Oral health of schoolchildren in Western Australia

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10 Citations (Scopus)


Background: The West Australian School Dental Service (SDS) provides free, statewide, primary dental care to schoolchildren aged 5–17 years. This study reports on an evaluation of the oral health of children examined during the 2014 calendar year. Methods: Children were sampled, based on their date of birth, and SDS clinicians collected the clinical information. Weighted mean values of caries experience were presented. Negative binomial regression modelling was undertaken to test for factors of significance in the rate of caries occurrence. Results: Data from children aged 5–15 years were used (girls = 4616, boys = 4900). Mean dmft (5–10-year-olds), 1.42 SE 0.03; mean DMFT (6–15-year-olds), 0.51 SE 0.01. Negative binomial regression model of permanent tooth caries found higher rates of caries in children who were from non-fluoridated areas (RR 2.1); Aboriginal (RR 2.4); had gingival inflammation (RR 1.5); lower ICSEA level (RR 1.4); and recalled at more than 24-month interval (RR 1.8). Conclusions: The study highlighted poor dental health associated with living in non-fluoridated areas, Aboriginal identity, poor oral hygiene, lower socioeconomic level and having extended intervals between dental checkups. Timely assessments and preventive measures targeted at groups, including extending community water fluoridation, may assist in further improving the oral health of children in Western Australia.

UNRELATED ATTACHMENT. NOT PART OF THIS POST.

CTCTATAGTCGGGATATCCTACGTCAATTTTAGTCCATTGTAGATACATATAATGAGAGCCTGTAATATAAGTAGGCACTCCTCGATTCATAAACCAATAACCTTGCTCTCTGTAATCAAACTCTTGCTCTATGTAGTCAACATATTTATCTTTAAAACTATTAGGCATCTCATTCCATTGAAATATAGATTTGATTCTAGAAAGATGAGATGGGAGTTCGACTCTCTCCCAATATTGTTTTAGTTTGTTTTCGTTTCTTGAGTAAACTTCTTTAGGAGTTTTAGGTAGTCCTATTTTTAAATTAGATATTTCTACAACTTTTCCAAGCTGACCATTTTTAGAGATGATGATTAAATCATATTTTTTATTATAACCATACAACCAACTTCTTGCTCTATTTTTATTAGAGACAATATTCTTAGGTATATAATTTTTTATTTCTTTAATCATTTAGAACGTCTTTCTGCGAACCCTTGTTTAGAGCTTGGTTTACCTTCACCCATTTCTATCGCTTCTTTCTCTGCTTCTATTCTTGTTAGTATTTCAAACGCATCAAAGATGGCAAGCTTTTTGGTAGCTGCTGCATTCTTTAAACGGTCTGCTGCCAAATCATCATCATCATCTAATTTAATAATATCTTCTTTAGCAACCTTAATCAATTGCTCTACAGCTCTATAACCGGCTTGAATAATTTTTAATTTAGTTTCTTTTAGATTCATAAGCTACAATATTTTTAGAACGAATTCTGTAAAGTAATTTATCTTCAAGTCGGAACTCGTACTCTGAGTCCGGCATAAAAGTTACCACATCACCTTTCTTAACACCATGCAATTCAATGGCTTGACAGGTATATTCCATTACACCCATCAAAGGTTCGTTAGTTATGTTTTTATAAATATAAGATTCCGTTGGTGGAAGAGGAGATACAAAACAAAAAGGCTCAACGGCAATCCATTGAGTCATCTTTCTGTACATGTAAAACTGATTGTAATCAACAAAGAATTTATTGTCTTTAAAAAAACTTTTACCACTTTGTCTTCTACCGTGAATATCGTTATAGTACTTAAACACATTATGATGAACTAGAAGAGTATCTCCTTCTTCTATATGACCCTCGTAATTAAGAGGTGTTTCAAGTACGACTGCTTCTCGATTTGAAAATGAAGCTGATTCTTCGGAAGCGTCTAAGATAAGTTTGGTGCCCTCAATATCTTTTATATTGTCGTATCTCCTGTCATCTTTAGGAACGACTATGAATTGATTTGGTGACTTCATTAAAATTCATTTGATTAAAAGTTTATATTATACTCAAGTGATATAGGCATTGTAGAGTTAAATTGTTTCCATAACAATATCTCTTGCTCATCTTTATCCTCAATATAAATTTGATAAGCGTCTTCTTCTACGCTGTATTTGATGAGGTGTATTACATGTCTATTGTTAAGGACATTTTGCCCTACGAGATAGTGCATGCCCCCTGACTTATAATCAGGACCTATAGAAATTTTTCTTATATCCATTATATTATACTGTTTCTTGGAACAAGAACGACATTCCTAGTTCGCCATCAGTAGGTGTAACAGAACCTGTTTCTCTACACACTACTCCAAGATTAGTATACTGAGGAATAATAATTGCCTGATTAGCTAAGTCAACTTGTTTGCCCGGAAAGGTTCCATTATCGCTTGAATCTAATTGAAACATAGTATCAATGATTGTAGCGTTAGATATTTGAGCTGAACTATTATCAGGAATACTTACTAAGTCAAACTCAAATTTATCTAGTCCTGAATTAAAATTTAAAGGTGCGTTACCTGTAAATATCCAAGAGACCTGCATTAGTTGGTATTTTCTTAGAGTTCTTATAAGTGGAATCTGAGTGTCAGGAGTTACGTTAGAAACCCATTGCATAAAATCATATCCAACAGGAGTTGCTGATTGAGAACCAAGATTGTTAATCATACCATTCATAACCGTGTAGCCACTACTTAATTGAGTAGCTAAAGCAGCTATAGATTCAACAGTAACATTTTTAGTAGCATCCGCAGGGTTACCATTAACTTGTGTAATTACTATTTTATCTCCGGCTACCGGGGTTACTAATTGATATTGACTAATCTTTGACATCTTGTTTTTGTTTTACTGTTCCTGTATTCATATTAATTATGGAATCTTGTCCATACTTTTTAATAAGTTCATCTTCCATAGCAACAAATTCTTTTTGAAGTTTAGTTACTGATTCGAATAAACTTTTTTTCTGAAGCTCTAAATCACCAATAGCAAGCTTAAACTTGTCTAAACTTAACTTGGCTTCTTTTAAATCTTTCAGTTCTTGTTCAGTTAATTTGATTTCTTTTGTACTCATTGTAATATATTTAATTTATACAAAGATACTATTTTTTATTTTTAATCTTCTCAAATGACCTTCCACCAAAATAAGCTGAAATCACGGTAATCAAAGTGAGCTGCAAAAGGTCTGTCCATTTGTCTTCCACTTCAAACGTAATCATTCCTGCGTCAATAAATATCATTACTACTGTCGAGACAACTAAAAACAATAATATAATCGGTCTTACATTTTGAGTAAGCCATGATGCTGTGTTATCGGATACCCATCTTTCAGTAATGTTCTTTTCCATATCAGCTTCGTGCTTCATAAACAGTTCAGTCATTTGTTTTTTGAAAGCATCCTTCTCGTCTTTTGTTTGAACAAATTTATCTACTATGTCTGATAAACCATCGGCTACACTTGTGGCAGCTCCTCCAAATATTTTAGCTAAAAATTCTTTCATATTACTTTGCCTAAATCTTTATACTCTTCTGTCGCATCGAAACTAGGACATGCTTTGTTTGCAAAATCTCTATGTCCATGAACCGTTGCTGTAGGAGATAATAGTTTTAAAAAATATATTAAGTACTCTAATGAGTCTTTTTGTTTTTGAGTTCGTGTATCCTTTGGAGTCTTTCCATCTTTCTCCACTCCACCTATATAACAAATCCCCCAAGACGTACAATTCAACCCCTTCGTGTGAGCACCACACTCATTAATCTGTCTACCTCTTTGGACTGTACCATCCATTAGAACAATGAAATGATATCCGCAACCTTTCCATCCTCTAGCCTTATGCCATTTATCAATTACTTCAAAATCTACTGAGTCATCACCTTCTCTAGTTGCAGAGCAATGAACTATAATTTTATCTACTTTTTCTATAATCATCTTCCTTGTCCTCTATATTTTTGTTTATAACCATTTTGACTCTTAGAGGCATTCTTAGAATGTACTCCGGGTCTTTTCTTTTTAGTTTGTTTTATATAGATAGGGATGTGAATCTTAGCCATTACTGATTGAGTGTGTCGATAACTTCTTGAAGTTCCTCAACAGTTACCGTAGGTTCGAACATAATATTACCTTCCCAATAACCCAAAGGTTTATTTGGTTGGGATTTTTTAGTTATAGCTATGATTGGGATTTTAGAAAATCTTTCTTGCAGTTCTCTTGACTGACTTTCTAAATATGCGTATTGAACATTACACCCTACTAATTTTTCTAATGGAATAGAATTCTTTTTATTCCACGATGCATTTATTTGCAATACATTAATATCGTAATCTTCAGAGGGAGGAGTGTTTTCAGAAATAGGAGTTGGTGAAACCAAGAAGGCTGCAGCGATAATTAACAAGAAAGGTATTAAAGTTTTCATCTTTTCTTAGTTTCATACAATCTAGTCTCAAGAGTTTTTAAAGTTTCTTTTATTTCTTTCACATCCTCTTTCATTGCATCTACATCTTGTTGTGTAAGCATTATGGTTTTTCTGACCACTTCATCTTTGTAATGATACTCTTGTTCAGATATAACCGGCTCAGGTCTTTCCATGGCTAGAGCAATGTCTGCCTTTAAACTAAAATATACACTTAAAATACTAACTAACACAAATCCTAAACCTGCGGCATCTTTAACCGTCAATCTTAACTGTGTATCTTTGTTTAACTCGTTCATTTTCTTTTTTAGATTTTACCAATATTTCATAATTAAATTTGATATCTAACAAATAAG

Original languageEnglish
Pages (from-to)333-341
Number of pages9
JournalAustralian Dental Journal
Issue number3
Publication statusPublished - 1 Sept 2016
Externally publishedYes


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